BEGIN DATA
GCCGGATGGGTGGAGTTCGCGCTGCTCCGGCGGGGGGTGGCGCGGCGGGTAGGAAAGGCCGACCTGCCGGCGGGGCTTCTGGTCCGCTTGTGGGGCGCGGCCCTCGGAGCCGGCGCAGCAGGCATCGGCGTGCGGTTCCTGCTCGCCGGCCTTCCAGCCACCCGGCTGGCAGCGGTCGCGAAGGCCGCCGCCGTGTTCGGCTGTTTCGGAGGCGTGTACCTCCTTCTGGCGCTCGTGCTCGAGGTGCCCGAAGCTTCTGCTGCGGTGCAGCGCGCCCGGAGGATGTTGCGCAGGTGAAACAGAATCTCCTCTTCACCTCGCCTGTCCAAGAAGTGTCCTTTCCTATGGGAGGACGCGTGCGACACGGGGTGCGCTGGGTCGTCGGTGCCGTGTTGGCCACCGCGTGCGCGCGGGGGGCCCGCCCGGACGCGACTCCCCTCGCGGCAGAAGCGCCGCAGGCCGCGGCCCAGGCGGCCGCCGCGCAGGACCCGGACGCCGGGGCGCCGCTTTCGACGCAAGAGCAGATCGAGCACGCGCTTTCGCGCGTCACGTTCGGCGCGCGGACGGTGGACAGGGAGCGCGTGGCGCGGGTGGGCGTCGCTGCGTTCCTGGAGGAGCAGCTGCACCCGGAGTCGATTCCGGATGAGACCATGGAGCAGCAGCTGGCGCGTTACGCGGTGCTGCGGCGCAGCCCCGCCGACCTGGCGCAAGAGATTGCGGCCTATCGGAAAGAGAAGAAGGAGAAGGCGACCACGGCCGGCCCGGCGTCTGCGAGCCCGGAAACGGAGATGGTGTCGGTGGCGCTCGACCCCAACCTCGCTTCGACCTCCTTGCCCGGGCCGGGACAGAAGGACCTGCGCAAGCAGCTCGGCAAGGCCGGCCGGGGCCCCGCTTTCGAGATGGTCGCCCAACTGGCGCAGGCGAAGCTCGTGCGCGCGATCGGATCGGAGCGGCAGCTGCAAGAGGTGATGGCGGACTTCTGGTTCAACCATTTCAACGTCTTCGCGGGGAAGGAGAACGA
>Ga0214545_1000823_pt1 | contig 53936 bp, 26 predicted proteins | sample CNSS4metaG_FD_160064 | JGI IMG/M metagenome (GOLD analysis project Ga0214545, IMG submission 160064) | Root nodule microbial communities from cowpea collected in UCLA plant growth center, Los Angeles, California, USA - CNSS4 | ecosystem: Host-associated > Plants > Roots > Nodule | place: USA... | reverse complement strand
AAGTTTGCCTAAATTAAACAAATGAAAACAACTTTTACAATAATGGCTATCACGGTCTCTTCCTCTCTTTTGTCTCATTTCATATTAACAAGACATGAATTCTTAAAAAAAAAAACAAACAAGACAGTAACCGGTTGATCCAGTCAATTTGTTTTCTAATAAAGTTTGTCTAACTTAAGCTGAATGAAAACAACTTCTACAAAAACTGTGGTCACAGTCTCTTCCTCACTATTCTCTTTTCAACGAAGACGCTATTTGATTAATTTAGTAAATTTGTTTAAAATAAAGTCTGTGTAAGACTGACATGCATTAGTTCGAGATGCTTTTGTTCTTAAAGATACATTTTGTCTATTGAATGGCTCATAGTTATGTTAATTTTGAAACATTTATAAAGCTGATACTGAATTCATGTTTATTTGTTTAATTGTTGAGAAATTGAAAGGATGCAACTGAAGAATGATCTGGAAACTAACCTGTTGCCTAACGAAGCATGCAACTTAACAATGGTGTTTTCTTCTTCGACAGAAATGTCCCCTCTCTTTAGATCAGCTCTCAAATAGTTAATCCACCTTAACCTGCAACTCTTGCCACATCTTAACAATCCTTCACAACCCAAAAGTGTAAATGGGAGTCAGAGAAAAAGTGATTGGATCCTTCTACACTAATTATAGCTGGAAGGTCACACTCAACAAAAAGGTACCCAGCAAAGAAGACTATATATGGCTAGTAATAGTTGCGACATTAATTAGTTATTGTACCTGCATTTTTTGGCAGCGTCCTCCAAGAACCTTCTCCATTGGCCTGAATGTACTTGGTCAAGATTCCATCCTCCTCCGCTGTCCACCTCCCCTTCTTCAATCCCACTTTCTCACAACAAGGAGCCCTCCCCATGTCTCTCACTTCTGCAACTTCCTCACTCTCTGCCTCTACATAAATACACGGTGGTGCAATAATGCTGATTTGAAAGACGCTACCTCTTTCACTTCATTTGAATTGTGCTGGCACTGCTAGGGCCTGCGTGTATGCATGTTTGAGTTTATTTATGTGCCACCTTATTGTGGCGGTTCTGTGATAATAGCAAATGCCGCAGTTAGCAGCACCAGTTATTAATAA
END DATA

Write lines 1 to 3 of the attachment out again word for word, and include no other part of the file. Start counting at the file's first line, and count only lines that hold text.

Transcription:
GCCGGATGGGTGGAGTTCGCGCTGCTCCGGCGGGGGGTGGCGCGGCGGGTAGGAAAGGCCGACCTGCCGGCGGGGCTTCTGGTCCGCTTGTGGGGCGCGGCCCTCGGAGCCGGCGCAGCAGGCATCGGCGTGCGGTTCCTGCTCGCCGGCCTTCCAGCCACCCGGCTGGCAGCGGTCGCGAAGGCCGCCGCCGTGTTCGGCTGTTTCGGAGGCGTGTACCTCCTTCTGGCGCTCGTGCTCGAGGTGCCCGAAGCTTCTGCTGCGGTGCAGCGCGCCCGGAGGATGTTGCGCAGGTGAAACAGAATCTCCTCTTCACCTCGCCTGTCCAAGAAGTGTCCTTTCCTATGGGAGGACGCGTGCGACACGGGGTGCGCTGGGTCGTCGGTGCCGTGTTGGCCACCGCGTGCGCGCGGGGGGCCCGCCCGGACGCGACTCCCCTCGCGGCAGAAGCGCCGCAGGCCGCGGCCCAGGCGGCCGCCGCGCAGGACCCGGACGCCGGGGCGCCGCTTTCGACGCAAGAGCAGATCGAGCACGCGCTTTCGCGCGTCACGTTCGGCGCGCGGACGGTGGACAGGGAGCGCGTGGCGCGGGTGGGCGTCGCTGCGTTCCTGGAGGAGCAGCTGCACCCGGAGTCGATTCCGGATGAGACCATGGAGCAGCAGCTGGCGCGTTACGCGGTGCTGCGGCGCAGCCCCGCCGACCTGGCGCAAGAGATTGCGGCCTATCGGAAAGAGAAGAAGGAGAAGGCGACCACGGCCGGCCCGGCGTCTGCGAGCCCGGAAACGGAGATGGTGTCGGTGGCGCTCGACCCCAACCTCGCTTCGACCTCCTTGCCCGGGCCGGGACAGAAGGACCTGCGCAAGCAGCTCGGCAAGGCCGGCCGGGGCCCCGCTTTCGAGATGGTCGCCCAACTGGCGCAGGCGAAGCTCGTGCGCGCGATCGGATCGGAGCGGCAGCTGCAAGAGGTGATGGCGGACTTCTGGTTCAACCATTTCAACGTCTTCGCGGGGAAGGAGAACGA
>Ga0214545_1000823_pt1 | contig 53936 bp, 26 predicted proteins | sample CNSS4metaG_FD_160064 | JGI IMG/M metagenome (GOLD analysis project Ga0214545, IMG submission 160064) | Root nodule microbial communities from cowpea collected in UCLA plant growth center, Los Angeles, California, USA - CNSS4 | ecosystem: Host-associated > Plants > Roots > Nodule | place: USA... | reverse complement strand
AAGTTTGCCTAAATTAAACAAATGAAAACAACTTTTACAATAATGGCTATCACGGTCTCTTCCTCTCTTTTGTCTCATTTCATATTAACAAGACATGAATTCTTAAAAAAAAAAACAAACAAGACAGTAACCGGTTGATCCAGTCAATTTGTTTTCTAATAAAGTTTGTCTAACTTAAGCTGAATGAAAACAACTTCTACAAAAACTGTGGTCACAGTCTCTTCCTCACTATTCTCTTTTCAACGAAGACGCTATTTGATTAATTTAGTAAATTTGTTTAAAATAAAGTCTGTGTAAGACTGACATGCATTAGTTCGAGATGCTTTTGTTCTTAAAGATACATTTTGTCTATTGAATGGCTCATAGTTATGTTAATTTTGAAACATTTATAAAGCTGATACTGAATTCATGTTTATTTGTTTAATTGTTGAGAAATTGAAAGGATGCAACTGAAGAATGATCTGGAAACTAACCTGTTGCCTAACGAAGCATGCAACTTAACAATGGTGTTTTCTTCTTCGACAGAAATGTCCCCTCTCTTTAGATCAGCTCTCAAATAGTTAATCCACCTTAACCTGCAACTCTTGCCACATCTTAACAATCCTTCACAACCCAAAAGTGTAAATGGGAGTCAGAGAAAAAGTGATTGGATCCTTCTACACTAATTATAGCTGGAAGGTCACACTCAACAAAAAGGTACCCAGCAAAGAAGACTATATATGGCTAGTAATAGTTGCGACATTAATTAGTTATTGTACCTGCATTTTTTGGCAGCGTCCTCCAAGAACCTTCTCCATTGGCCTGAATGTACTTGGTCAAGATTCCATCCTCCTCCGCTGTCCACCTCCCCTTCTTCAATCCCACTTTCTCACAACAAGGAGCCCTCCCCATGTCTCTCACTTCTGCAACTTCCTCACTCTCTGCCTCTACATAAATACACGGTGGTGCAATAATGCTGATTTGAAAGACGCTACCTCTTTCACTTCATTTGAATTGTGCTGGCACTGCTAGGGCCTGCGTGTATGCATGTTTGAGTTTATTTATGTGCCACCTTATTGTGGCGGTTCTGTGATAATAGCAAATGCCGCAGTTAGCAGCACCAGTTATTAATAA